When you live in California, there are several reasons why you should add battery storage to your home. Specific policies, rates, and environmental influences have led more Californians to consider adding solar batteries to their property. This blog will discuss why you need solar batteries in California and how to select the one that best serves your needs.
Determining Your Battery Needs
There are a lot of small factors that will help you choose how many batteries you’ll need. The main questions you’ll have to ask yourself are:
- What do you want a battery to do?
- What do you want to be able to use when the grid is down?
- How many days will you need the battery?
- How will you keep the battery charged?
Let’s dive into each a little more so you better understand how to select a home battery size right for you:
What do you want a battery to do?
Most people would like a backup system to keep a few essential items powered for a few days during a power outage. California has experienced several Public Safety Power Shutoffs (PSPS) in recent years due to extreme weather events and wildfires. Solar batteries can provide backup power during outages, ensuring your home has electricity when the grid goes down. That means the food stays cold, the people stay warm and fed, the devices stay charged, and some lights stay on.
Anyone who has added solar panels to their California home in the past half-decade had to switch to a Time-of-Use (TOU) rate plan. These rates charge more for electricity during peak hours and less during off-peak hours. Solar batteries can store the excess solar energy your system generates during off-peak hours and use it during peak hours, reducing your reliance on grid electricity and saving you money on your electric bills.
What do you want to be able to use when the grid is down?
The next thing to decide is what you would like to keep on during a power outage. You’ll need to consider the minimum number of circuits necessary to get by. You’ll need to list the items you feel are essential to you – the things you can’t go without for 1-3 days. Each appliance or device on a circuit is called a “load.” The loads essential to you are called your “critical loads.” Make sure that the power for your critical loads is under the maximum that your battery can output and that the battery can power those loads for the time needed. Some appliances require more wattage to start up than they do to run, so whatever battery you choose will need to meet both the startup wattage and continuous wattage of your appliances.
How many days will you need the battery?
Choosing the most efficient and essential critical loads can help you get away with reducing usage and extending the life of your battery. Lithium batteries can usually hold between 13.5 and 16 kWh of storage, so you might find one that will meet your needs for a single day. But power outages (especially those due to PSPS) last longer than a day. This means you’ll need more than one battery’s worth of stored electricity or some way to recharge the batteries each day.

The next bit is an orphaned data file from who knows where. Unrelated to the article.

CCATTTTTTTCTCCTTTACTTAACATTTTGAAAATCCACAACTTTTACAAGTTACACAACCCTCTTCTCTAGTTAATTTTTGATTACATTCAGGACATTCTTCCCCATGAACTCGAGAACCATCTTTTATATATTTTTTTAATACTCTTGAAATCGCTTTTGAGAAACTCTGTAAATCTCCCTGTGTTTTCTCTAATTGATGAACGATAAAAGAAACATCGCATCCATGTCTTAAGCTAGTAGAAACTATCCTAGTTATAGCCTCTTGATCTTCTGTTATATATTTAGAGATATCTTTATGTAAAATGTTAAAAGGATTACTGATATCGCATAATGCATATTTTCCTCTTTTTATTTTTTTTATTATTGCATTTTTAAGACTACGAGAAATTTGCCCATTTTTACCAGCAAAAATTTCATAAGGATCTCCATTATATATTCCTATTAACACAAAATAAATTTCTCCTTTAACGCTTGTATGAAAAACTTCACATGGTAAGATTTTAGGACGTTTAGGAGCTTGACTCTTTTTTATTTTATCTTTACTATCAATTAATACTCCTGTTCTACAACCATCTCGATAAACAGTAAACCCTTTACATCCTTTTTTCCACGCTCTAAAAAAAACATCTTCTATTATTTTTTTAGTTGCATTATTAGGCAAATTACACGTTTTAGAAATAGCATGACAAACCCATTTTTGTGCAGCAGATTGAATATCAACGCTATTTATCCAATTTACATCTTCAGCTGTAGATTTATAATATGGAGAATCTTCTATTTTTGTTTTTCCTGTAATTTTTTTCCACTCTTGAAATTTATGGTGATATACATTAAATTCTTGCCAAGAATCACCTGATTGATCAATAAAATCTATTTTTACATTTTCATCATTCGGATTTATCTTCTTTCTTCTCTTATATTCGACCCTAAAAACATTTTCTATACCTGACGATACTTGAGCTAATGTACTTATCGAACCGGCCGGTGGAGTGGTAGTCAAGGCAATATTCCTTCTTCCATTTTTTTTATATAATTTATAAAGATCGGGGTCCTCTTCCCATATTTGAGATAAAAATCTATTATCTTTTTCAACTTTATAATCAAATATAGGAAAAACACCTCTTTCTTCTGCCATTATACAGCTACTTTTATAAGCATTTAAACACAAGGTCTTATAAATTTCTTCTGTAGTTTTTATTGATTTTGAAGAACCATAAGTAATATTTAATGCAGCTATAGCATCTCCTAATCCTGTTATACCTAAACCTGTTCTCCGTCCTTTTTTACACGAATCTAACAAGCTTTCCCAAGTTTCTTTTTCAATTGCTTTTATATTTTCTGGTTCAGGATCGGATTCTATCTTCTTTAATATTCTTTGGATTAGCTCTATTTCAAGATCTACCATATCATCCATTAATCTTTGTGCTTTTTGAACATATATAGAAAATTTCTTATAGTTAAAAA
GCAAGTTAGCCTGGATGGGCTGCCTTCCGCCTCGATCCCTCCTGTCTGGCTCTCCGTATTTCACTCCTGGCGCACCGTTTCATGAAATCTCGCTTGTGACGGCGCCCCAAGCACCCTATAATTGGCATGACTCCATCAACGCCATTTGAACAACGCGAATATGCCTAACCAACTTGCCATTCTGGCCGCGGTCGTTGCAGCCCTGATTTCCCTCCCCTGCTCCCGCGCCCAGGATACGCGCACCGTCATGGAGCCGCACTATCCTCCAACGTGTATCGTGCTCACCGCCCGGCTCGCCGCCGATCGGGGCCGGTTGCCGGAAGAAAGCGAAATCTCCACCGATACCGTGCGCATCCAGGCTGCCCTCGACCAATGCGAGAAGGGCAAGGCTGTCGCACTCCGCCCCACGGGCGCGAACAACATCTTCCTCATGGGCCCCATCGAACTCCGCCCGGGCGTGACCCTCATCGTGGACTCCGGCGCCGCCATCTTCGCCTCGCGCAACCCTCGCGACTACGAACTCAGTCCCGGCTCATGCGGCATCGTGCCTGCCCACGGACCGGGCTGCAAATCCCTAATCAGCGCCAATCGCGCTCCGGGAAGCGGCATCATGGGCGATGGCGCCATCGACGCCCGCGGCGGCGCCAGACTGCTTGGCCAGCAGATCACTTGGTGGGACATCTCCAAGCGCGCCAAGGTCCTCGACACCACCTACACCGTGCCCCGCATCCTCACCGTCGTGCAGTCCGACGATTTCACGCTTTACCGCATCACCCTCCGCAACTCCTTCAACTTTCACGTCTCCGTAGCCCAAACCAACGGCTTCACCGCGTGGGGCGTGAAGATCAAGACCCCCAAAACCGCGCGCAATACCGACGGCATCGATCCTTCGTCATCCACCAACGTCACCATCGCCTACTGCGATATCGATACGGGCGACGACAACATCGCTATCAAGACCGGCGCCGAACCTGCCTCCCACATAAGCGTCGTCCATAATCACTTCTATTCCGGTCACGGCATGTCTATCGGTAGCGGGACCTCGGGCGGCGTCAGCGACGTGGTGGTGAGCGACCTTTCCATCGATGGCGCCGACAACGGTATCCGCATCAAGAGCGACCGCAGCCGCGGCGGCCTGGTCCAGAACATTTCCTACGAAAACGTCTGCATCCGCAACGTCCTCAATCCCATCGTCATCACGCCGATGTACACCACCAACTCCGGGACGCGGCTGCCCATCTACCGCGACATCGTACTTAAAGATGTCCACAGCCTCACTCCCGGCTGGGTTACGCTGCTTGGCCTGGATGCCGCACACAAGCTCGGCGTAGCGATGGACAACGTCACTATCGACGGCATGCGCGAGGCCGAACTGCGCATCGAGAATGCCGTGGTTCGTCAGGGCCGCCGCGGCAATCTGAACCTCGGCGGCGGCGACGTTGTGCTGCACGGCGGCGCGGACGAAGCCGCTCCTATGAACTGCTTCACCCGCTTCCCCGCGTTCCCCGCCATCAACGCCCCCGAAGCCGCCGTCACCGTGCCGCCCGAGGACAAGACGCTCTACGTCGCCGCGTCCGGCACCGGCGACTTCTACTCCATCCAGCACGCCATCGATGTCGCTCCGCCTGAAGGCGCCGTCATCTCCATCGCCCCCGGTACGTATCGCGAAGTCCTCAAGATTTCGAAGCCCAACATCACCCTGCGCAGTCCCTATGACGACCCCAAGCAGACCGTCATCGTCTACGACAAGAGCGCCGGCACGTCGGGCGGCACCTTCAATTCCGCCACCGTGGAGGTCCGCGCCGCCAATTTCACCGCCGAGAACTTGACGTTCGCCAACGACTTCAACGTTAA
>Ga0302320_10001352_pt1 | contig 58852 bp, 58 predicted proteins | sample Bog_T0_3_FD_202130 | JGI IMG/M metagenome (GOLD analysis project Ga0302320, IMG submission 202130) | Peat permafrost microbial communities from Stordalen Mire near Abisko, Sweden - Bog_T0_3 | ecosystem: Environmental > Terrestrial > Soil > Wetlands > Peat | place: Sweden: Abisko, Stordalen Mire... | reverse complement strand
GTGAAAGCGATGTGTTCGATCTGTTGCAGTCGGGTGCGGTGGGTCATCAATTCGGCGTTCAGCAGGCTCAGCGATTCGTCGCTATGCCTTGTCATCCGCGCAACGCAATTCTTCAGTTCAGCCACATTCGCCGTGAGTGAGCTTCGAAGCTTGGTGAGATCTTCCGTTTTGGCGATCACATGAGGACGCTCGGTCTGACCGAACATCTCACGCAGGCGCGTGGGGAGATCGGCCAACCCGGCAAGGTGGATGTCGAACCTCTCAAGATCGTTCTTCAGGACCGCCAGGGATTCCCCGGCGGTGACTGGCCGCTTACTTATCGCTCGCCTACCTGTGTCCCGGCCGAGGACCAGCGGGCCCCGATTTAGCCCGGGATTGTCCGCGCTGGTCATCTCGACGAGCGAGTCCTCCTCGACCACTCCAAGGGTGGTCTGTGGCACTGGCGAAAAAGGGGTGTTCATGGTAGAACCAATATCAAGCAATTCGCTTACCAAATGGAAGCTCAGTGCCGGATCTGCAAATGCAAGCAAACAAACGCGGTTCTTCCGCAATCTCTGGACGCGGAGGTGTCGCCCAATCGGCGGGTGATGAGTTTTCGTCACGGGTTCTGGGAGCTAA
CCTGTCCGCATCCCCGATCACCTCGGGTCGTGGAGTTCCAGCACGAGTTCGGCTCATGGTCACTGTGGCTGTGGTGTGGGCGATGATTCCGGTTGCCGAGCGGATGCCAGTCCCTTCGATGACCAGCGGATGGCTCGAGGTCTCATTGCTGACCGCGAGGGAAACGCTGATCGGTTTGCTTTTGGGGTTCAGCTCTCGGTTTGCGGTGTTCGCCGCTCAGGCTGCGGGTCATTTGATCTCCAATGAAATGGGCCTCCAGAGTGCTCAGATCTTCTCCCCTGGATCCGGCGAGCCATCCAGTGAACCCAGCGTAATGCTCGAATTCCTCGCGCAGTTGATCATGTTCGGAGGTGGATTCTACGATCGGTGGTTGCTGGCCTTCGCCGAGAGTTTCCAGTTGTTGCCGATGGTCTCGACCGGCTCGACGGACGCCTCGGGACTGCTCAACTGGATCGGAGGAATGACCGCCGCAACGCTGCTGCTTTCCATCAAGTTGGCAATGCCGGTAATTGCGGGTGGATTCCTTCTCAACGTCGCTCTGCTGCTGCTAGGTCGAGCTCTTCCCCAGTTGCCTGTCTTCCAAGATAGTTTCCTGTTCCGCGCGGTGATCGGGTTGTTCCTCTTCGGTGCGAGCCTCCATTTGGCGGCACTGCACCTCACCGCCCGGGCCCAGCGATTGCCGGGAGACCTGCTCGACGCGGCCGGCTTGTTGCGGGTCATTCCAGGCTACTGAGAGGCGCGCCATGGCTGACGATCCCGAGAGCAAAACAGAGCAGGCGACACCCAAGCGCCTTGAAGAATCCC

How will you keep the battery charged?
When you install a solar battery with your solar system, you’ll have a built-in way to recharge your batteries as long as your solar configuration is large enough to produce the daily electricity needed to run your appliances and charge your batteries. Oversize your solar array to accommodate charging the batteries. No one ever complains about having a solar array that is too big, and any excess solar energy you generate can be stored in your batteries instead of having to sell it back to the grid and get less compensation because of those newly implemented time-of-use net metering policies.
Exploring Your Options
Deciding how much storage you need is similar to deciding how many solar panels you need. Storage amount will depend on your energy usage, how much of your stored energy you plan to use daily, and how much you plan to save in case of a power outage. You’ll want to consider the following factors when deciding on a battery:
- How much energy the battery can store, measured in kilowatt-hours.
- How much power the battery can give to your home, measured in kilowatts of continuous or instantaneous surge output.
- DC or AC-Coupled Batteries: DC-coupled batteries must be directly connected to the DC output of a solar inverter. AC-coupled batteries come with an inverter and can be added to any home or charged from an existing solar array.
- A solar battery bank can only be discharged to a certain level while retaining its full capacity.
- A home battery system that provides for your basic needs and comfort in a power outage might cost $10,000 to $30,000, but backing up a whole home with several days of off-grid power can easily run over $100,000.
California offers rebates through the Self-Generation Incentive Program (SGIP), which offers money back when a battery storage system is purchased. The program also offers additional incentives for people who live in low-income communities and places where PSPS are more frequent.
Find a Solar Battery with Sunlight Solar, Inc.
You might want or need a battery for many reasons in California. Power outages, new time-of-use rates, and net metering changes are just a couple of occurrences that can prompt you to purchase solar batteries for your home. Choosing the right battery involves carefully evaluating your needs and determining what’s most important. If you’d like more information regarding solar batteries and how they could benefit you, Sunlight Solar Inc. can help! We’ll walk you through the benefits of choosing solar energy and how implementing solar batteries into your solar system can only bring you more benefits while helping you reduce your reliance on fossil fuels and contribute to a cleaner, more sustainable energy source. Call us at (858) 360-8295 or click here for a FREE estimate!